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Seattle Art Museum (SAM)

Mask (Ga Wree Wree)

Photo: Paul Macapia

Mask (Ga Wree Wree)

1850 - 1980

Time travel is evoked by this weathered mask -- one might wish the bells could ring and take us back to when it appeared in its prime. We could witness the masquerader presiding over a court of heated debate, giving serious attention to his role as a judge who "could stop all war."

A spray of hairpins crown this judge's face, and were donated to him by women of the community. A very similar Dan mask was observed demanding impeccable behavior by scholar Robert Farris Thompson in 1967. He went on to write, "Order can, of course, be imposed by brute authority. But traditional Dan seek social control achieved through artistic and philosophic means -- through a cult of masks."
Wood, teeth, bone, metal, cowrie shells, bells, beads, fiber, netting, and cloth
19 11/16 x 12 1/2 x 11 in. (50 x 31.8 x 28 cm)
Gift of Katherine White and the Boeing Company
Provenance: [Merton D. Simpson, New York]; sold to Katherine White (1929-1980), Seattle, Washington, 1968; bequeathed to Seattle Art Museum, Seattle, Washington, 1981
Photo: Paul Macapia
Not currently on view


Exhibition HistoryCleveland, Ohio, the Cleveland Museum of Art, African Tribal Images: The Katherine White Reswick Collection, July 10-September 1, 1968; the University of Pennsylvania Museum, October 10-December 1, 1968

Brooklyn, New York, the Brooklyn Museum, African Sculpture, 1970.

Los Angeles, California, Frederick S. Wight Art Gallery, University of California, African Art in Motion: Icon and Act, January 20-March 17, 1974; National Gallery of Art, Washington D.C., April 21-July 30, 1974.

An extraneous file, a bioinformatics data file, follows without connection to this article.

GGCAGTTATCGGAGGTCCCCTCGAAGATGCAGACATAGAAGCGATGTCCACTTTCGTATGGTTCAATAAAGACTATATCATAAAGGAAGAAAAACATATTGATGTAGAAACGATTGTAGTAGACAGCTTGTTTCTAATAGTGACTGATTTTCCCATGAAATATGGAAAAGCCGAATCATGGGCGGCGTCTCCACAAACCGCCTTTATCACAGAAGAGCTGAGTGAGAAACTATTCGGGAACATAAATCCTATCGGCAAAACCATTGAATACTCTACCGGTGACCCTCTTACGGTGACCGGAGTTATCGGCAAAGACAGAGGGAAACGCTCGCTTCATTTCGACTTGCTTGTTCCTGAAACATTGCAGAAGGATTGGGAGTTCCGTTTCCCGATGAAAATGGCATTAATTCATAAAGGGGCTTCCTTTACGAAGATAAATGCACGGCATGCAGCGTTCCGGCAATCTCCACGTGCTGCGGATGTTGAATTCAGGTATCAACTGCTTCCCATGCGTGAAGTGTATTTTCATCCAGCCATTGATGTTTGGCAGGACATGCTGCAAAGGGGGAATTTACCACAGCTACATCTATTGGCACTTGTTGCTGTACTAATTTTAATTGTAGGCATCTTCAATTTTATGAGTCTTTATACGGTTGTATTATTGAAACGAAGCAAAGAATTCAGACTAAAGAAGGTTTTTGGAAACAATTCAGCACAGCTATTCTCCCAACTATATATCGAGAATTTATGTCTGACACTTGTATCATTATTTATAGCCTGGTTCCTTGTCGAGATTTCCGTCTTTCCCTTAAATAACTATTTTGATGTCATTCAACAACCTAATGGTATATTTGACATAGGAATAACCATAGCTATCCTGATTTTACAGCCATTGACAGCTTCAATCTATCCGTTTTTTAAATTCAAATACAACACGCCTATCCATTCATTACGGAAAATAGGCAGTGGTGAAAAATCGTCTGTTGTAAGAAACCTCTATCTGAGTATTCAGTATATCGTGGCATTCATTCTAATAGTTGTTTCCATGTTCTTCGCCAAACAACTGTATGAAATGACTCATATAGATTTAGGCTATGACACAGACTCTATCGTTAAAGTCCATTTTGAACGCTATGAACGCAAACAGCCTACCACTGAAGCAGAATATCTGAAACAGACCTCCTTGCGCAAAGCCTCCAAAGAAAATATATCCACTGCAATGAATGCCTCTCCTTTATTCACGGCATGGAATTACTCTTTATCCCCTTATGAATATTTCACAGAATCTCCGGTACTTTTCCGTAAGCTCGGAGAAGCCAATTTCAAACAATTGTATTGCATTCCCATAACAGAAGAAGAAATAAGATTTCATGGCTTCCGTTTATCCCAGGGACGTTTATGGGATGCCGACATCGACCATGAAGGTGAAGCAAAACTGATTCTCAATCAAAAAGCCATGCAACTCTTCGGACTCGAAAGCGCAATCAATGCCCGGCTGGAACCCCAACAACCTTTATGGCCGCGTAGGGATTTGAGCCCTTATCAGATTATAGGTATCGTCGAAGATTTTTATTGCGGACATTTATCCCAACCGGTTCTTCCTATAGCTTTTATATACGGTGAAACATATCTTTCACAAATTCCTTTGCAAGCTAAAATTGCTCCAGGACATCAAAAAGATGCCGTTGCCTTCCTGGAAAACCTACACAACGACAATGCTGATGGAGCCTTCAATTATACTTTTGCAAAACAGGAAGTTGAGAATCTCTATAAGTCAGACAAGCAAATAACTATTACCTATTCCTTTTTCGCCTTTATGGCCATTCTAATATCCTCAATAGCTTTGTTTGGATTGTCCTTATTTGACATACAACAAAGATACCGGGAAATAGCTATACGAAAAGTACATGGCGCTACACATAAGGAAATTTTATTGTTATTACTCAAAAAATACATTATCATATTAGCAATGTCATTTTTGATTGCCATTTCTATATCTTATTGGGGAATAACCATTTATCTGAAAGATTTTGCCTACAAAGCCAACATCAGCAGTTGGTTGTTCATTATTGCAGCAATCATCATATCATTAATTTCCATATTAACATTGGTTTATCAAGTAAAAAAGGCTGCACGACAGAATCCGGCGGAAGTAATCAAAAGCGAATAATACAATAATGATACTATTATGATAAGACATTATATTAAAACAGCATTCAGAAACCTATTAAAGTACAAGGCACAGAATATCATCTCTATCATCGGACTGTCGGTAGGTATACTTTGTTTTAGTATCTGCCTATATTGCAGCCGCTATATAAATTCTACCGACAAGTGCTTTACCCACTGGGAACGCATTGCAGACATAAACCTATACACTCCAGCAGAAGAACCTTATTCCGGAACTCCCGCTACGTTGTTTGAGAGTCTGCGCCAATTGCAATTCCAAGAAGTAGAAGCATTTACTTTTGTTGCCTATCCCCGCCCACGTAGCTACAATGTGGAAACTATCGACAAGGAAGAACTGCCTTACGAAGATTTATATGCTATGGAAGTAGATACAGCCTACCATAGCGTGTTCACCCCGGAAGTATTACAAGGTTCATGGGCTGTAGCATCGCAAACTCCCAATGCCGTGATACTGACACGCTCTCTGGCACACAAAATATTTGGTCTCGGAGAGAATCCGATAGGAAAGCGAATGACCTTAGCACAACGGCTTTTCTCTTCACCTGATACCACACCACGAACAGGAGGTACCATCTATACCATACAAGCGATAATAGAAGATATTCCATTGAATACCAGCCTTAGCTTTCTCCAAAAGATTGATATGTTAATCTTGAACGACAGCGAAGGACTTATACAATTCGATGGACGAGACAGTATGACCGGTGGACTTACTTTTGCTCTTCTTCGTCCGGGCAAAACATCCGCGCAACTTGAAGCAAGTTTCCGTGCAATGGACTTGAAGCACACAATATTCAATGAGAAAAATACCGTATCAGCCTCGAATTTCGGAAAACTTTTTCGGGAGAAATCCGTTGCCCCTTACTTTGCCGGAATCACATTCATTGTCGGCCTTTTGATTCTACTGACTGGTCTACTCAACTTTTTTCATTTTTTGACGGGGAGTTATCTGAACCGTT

Seattle, Washington, Seattle Art Museum, Art from Africa: Long Steps Never Broke A Back, Philadelphia Museum of Art, Wadsworth Atheneum, Cincinnati Art Museum, Frist Center for the Visual Arts, February 7, 2002 - April 30, 2006

Seattle, Wash., Seattle Art Museum, Disguise: Masks and Global African Art, June 18–Sept. 7, 2015 (Los Angeles, Calif., UCLA, Fowler Museum of Cultural History, Oct. 18, 2015–Mar. 13, 2016; Brooklyn, N.Y., Brooklyn Museum, Apr. 29–Sept. 18, 2016).

Published ReferencesThe Cleveland Museum of Art, Cleveland, Ohio, African Tribal Images: The Katherine White Reswick Collection, 1968, no. 58

The Brooklyn Museum, New York, New York, African Sculpture, Michael Kan, 1970, p. 49 exhibition catalog

University of California Press, Berkley and Los Angeles, California, African Art in Motion: Icon and Act, Robert Farris Thompson, 1974, p. 158, plate color VII, exhibition catalog

Seattle Art Museum, Praise Poems: The Katherine White Collection, 1984, no. 44 exhibition catalog

McClusky, Pamela. African Art: From Crocodiles to Convertibles in the Collection of the Seattle Art Museum, Seattle, WA: Seattle Art Museum, 1987, no. 14, pp. 26-27

Cameron, Elisabeth L. Men Portraying Women: Representations in African Masks, in African Arts, Vol. 31, No. 2 (Special Issue: Women's Masquerades in Africa and the Diaspora), Spring 1998, pp. 72, 79, illus. p. 79

McClusky, Pamela, Art from Africa: Long Steps Never Broke A Back, Seattle Art Museum, 2002, pg. 184

Seattle Art Museum respectfully acknowledges that we are on Indigenous land, the traditional territories of the Coast Salish people. We honor our ongoing connection to these communities past, present, and future.

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